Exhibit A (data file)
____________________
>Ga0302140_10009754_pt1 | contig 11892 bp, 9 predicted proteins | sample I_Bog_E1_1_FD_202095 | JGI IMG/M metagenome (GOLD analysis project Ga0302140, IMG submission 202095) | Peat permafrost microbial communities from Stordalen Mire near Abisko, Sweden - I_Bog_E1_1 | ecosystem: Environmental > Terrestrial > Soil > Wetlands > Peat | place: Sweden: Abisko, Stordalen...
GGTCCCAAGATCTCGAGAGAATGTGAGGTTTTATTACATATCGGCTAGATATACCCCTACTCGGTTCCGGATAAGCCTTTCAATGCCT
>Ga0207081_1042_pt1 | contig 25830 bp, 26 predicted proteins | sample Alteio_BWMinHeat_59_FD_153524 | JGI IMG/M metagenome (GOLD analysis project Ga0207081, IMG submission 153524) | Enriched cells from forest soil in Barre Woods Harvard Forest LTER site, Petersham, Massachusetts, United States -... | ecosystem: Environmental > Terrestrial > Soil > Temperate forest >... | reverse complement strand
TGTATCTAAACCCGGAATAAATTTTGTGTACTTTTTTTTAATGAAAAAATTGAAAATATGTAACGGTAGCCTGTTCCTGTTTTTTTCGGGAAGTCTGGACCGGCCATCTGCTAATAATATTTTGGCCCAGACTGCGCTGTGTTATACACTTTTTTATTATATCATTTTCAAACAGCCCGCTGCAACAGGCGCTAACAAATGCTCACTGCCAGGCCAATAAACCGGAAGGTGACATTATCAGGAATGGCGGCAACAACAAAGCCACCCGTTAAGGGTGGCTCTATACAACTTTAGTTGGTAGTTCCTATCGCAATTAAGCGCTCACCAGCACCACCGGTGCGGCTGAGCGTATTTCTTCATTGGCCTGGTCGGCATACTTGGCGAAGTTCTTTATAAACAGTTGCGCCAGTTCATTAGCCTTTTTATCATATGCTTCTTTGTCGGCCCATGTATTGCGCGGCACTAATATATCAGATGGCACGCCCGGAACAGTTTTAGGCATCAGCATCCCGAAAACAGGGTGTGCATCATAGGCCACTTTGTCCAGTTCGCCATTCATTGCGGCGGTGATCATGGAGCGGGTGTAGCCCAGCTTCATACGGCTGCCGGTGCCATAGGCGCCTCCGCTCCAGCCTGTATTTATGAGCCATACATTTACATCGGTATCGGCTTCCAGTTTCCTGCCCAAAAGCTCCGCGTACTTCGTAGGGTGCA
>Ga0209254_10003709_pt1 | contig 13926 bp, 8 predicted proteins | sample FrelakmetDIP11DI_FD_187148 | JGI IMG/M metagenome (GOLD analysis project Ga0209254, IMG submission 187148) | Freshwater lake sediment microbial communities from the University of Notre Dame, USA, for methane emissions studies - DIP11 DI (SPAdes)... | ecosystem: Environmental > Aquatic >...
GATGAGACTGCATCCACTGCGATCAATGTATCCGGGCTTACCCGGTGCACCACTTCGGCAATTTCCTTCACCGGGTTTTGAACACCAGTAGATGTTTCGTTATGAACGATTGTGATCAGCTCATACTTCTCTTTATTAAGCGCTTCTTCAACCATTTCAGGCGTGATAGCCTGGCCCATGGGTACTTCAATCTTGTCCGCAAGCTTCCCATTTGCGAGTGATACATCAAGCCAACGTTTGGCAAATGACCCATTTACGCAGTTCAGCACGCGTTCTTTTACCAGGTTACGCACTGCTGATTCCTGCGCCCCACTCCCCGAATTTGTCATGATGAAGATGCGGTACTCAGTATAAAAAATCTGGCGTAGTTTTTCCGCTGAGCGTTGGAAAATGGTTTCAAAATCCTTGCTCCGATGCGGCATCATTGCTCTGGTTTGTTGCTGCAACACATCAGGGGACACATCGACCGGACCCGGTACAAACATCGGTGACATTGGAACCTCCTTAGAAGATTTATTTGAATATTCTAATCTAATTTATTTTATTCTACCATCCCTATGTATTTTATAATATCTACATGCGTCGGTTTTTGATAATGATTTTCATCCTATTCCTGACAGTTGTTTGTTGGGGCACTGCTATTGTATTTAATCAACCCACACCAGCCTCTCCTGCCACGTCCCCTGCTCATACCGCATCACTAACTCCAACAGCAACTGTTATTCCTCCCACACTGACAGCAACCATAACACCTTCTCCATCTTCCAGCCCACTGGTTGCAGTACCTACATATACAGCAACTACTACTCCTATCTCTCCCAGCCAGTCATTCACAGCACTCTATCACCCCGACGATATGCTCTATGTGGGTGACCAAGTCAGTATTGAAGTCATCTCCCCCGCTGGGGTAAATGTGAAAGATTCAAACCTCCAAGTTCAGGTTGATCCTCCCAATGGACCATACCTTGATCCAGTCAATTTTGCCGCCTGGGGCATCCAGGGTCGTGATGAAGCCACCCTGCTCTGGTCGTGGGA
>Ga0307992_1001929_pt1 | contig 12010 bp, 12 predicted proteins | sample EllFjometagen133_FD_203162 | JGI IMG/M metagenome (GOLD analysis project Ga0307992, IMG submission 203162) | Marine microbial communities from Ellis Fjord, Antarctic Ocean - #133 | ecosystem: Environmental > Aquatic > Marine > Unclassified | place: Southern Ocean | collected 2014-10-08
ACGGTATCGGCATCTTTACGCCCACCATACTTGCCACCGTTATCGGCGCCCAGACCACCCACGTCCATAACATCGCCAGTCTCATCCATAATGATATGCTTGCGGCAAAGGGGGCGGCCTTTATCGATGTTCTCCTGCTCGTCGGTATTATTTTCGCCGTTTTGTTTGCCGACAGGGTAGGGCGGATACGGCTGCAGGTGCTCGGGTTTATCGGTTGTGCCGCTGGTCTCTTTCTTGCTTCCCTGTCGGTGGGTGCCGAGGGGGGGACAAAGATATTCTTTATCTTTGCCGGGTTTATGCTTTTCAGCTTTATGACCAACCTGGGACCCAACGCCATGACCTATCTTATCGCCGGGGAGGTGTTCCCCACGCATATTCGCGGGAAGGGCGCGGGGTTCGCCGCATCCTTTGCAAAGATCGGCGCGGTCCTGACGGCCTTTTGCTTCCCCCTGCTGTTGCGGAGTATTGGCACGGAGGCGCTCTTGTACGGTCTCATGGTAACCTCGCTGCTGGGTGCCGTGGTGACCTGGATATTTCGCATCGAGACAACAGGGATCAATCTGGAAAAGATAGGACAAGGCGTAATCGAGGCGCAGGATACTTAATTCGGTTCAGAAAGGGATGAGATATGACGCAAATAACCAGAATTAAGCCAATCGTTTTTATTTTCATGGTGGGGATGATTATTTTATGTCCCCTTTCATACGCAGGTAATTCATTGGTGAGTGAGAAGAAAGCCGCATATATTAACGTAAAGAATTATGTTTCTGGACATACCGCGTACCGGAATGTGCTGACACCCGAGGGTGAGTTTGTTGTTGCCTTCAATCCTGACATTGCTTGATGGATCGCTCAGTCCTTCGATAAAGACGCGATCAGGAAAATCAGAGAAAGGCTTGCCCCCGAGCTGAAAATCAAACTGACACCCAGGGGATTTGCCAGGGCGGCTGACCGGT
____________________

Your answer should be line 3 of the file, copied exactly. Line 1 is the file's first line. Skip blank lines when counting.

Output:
>Ga0207081_1042_pt1 | contig 25830 bp, 26 predicted proteins | sample Alteio_BWMinHeat_59_FD_153524 | JGI IMG/M metagenome (GOLD analysis project Ga0207081, IMG submission 153524) | Enriched cells from forest soil in Barre Woods Harvard Forest LTER site, Petersham, Massachusetts, United States -... | ecosystem: Environmental > Terrestrial > Soil > Temperate forest >... | reverse complement strand